Water is in effect removed in settling tank 16 and from the output mixture as provided by mixer 13. Additional water is extracted from the coke-slush mixture by centrifuge 18. This water is fed to a filter 17 which receives some of the coke as filtering agent. The filtered water is actually clean to the extent that permits charging a main canal of the sewage system plant. The exhausted filter substances are fed additionally to centrifuge 18 for drainage and is then passed on to the furnace 20. g

The ash development in furnace 20 is passed through a magnetic separator (to removeiron that was received primarily in the problem free waste). The exhaust fumes of furnace 20 (smoke) pass through an after burner chamber 23, a steam generator 24, a dedusting equipment 25 to chim'ney 12. The dust separated from the smoke in device 25 is discharged from the system together with the ash. I

After having described the system for practicing the novel method and process, I turn to FIGS. 2, 3 and 4, showing the particular carbonizing oven 2 and details thereof to be used preferably in the novel system. The longitudinal axis of the oven chamber is somewhat inclined to the horizontal and hasa front end 26 higher than the opposite front end 27 (which could also be called the rear end). The end faces 26, 27, of the oven are closed except for the openings to be described next.

The problem waste passes through entrance (or preen'trance) chamber 28 at front end 26, to the somewhat higher disposed oven chamber end. A coke removal equipment 29 is provided at the somewhat lower end 27. The respectiveopenings in oven end faces 26, 27, respectively, connect to the devices 28, 29.

The oven 2 has an inner lining 20 traversed by heating ducts 31 which, in turn, are connected at 32 for re-' ceiving cleaned gas as developed in the oven (line 10 FIGS. 3 and 4 show several different construction features for theheating ducts 31. The oven has an outer layer 41 made of ceramic material and providing for thermal insulation of the heating channels, as well as of the interior of the drum-shaped oven and oven chamber, relative to the steel jacket of the' drum (not shown). A second, more internal layer is disposed on layer 41 and made of bricks 42 which are placed in spaced-apart relation to each other, forming one pattern or another as shown also in FIGS. 40, 4b, 4c, in various examples.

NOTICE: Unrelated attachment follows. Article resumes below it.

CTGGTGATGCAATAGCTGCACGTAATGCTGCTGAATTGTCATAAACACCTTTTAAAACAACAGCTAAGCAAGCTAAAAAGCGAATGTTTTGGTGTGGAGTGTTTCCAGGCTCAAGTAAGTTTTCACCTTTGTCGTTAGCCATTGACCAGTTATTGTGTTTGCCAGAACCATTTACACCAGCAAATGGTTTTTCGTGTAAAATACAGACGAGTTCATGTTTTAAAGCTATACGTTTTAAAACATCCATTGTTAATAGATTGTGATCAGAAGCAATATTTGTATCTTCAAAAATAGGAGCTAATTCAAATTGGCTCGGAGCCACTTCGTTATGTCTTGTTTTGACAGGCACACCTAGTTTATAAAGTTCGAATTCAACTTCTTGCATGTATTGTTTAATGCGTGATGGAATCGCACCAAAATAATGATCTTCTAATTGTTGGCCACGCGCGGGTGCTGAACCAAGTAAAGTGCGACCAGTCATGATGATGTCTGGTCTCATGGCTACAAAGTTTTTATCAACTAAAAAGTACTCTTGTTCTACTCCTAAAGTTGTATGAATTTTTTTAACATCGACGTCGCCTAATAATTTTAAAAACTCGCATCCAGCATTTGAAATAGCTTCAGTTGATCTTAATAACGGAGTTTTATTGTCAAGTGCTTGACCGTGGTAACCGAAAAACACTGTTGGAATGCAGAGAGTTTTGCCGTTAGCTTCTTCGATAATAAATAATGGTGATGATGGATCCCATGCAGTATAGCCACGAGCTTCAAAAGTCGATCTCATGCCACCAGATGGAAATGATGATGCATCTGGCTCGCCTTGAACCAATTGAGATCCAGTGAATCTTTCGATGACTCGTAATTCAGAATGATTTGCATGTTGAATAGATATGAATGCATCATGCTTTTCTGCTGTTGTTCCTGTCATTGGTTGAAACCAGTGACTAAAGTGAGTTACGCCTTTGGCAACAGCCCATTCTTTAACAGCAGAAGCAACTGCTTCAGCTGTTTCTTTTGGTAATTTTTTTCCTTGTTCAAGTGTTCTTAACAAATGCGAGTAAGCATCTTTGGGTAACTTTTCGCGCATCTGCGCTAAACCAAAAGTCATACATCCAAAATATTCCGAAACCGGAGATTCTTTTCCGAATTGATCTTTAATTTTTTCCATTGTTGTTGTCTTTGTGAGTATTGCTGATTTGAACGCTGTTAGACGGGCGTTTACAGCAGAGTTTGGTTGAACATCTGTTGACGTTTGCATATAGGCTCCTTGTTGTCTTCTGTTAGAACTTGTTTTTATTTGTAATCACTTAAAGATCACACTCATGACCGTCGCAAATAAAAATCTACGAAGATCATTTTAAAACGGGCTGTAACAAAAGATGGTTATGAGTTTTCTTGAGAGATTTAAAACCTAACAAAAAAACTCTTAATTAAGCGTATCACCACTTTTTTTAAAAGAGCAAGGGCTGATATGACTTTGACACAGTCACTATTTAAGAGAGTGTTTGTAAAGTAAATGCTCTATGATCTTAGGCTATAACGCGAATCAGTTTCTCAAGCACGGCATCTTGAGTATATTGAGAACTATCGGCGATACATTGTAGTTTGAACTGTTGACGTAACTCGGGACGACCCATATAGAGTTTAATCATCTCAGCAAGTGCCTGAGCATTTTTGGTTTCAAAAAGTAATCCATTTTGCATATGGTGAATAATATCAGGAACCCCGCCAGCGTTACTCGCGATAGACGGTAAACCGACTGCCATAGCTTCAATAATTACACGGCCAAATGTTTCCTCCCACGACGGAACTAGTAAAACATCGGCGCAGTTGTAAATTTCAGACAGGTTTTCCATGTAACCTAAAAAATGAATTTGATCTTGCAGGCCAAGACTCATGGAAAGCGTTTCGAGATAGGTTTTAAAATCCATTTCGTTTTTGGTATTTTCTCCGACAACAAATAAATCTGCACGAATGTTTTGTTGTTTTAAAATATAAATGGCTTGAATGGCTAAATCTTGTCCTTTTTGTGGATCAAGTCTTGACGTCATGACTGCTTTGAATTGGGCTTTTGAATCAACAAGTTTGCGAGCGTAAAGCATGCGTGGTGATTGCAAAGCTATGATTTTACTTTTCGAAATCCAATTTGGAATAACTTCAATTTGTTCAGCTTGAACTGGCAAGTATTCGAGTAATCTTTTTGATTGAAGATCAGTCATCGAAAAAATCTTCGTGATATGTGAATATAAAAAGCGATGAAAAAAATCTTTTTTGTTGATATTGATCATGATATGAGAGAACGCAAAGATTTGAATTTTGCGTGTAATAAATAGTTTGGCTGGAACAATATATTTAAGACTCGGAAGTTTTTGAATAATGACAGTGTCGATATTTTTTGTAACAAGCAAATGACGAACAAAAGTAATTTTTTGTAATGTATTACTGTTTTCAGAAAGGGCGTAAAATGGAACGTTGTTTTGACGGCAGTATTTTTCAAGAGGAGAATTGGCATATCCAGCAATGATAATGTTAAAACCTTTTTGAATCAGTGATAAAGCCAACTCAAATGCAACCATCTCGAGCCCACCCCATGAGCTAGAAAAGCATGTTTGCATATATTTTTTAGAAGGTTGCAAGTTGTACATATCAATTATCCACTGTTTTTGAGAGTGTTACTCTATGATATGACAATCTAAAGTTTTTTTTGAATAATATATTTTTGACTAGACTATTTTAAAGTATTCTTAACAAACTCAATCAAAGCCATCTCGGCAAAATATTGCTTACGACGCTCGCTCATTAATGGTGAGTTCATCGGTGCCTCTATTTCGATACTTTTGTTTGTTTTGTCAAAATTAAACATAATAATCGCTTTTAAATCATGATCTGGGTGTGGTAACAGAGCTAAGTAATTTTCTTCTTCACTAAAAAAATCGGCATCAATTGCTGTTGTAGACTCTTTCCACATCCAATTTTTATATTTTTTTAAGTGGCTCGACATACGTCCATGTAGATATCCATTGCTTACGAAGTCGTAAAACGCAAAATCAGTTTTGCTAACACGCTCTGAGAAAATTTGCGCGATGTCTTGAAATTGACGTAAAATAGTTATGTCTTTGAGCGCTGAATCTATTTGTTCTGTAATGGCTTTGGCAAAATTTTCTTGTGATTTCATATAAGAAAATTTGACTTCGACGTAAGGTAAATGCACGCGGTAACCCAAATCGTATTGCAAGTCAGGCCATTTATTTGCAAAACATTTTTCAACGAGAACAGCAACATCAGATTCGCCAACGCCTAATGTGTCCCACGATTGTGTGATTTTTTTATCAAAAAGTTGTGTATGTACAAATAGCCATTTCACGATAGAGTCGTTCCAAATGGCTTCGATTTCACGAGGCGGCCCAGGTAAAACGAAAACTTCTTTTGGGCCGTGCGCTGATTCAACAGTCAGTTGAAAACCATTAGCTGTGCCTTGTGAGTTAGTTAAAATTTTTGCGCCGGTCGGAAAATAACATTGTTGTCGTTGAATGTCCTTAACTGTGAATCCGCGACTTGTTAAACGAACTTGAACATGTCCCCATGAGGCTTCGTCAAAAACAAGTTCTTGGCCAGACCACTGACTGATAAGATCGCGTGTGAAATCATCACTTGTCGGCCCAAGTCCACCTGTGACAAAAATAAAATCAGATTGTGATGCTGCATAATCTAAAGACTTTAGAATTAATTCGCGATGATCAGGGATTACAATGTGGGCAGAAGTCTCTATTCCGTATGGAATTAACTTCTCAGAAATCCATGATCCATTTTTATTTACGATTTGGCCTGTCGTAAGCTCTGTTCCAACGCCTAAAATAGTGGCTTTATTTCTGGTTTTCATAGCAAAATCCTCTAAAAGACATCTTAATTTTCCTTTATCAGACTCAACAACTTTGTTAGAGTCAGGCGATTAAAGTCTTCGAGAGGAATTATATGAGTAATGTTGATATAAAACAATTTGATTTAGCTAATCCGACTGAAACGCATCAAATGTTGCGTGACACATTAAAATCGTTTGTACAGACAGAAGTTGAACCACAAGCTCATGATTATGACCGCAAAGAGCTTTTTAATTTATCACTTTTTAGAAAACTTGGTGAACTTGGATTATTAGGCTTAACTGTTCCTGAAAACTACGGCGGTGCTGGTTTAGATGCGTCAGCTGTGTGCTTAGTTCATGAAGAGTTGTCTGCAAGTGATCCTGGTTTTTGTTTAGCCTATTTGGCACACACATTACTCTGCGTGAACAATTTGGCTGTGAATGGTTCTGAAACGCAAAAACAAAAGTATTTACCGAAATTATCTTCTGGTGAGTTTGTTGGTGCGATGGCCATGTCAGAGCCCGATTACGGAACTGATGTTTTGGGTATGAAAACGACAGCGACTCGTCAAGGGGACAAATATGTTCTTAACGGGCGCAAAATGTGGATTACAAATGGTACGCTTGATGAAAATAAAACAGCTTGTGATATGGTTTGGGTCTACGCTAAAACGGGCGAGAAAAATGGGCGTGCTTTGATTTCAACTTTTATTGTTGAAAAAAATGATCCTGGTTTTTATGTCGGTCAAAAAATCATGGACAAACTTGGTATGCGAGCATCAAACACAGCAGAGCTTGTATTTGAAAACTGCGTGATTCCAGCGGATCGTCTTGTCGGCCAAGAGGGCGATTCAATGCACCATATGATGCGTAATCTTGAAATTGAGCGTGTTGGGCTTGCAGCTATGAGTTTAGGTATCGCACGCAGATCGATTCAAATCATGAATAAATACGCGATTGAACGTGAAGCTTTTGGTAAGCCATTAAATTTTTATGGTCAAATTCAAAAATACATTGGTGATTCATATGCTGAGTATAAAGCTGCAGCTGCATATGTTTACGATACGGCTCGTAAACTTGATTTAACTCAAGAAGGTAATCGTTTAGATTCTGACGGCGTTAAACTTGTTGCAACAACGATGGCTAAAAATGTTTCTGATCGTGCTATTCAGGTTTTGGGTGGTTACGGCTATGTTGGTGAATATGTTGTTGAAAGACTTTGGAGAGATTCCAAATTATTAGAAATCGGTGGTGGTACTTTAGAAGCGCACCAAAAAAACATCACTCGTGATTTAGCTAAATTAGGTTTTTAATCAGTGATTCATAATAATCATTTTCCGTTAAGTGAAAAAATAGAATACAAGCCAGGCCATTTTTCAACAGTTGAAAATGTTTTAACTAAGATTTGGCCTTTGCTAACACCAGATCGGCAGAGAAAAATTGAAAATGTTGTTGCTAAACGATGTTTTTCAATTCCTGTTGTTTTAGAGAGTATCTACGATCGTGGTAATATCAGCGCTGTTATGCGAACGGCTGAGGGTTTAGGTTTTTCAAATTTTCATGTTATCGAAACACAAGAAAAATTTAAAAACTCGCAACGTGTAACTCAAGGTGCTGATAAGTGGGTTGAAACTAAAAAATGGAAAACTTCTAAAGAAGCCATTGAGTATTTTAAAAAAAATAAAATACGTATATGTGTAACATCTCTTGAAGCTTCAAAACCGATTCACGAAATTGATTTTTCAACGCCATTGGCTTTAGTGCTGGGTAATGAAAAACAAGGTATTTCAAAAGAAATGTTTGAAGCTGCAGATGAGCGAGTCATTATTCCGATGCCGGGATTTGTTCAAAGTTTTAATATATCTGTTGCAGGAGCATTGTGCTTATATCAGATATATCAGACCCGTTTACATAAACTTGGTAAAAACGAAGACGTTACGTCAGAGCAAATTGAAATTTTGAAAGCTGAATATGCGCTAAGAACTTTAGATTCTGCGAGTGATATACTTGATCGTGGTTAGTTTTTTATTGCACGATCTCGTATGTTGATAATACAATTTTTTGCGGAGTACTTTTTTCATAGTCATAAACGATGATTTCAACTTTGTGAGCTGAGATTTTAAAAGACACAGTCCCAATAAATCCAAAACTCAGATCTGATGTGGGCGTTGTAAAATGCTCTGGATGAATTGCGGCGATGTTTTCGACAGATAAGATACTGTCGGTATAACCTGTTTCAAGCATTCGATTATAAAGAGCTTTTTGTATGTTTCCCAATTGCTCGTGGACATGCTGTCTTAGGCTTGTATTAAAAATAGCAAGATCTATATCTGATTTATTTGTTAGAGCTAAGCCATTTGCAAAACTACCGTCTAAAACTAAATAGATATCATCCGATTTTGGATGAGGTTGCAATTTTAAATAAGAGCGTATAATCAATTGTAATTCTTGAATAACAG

A third layer 43 covers the brick layer in a continuous configuration, so that the heating ducts 31 are, in fact, completely covered. Layer 43 itself may be constructed to be sufficiently wear resistant. However, layer 43 may, in turn, be covered by an innermost lining 44 for providing a wear resisting layer as facing the content of the oven, which tumbles therein upon rota tion of the drum.

The bricks 42 can be placed in various configurations as shown in development views of FIGS. 4a, 4b and 4c. These Figures could also be interpreted as views of the oven from the inside with internal covers 43, 44, removed and simplified as to illustration of curvature.

FIG. 4a shows the bricks 42 arranged axially to establish axial ducts as heating ducts 31. FIG. 4b shows a staggered arrangement of the bricks 42, and the heating duct is a cylindrical space between layers 41 and 43 with bricks 42 establishing layer supporting, obstacles. Still alternatively, the bricks 42 can be arranged along helical lines (FIG. 4c) to provide for helical heating ducts 31. The ducts will end adjacent the charge end (26) of the oven, there being openings in the otherwise all encladding layer 41 as well as in the steel jacket of the turning oven. The smoke and fumes produced by.

combustion of the gas in the ducts 31 can escape through these openings accordingly. A cover runs these fumes to the chimney.

The method and system in accordance with the invention produces the following advantageous results:

1. Difficult to treat industrial waste, also called problem waste, is destroyed with a residue in form of slag in furnace which does not contaminate the environment. The combustion fumes are free from contaminants such as I-ICL and S0 2. The large amounts of sewage plant slush are readily drained and treated so that it can be burnt without causing pollution. The slag as resulting from burnirethe rei qd usbis.t qtesqntem z can easily. be disposed and the smoke is likewise free from pollutants.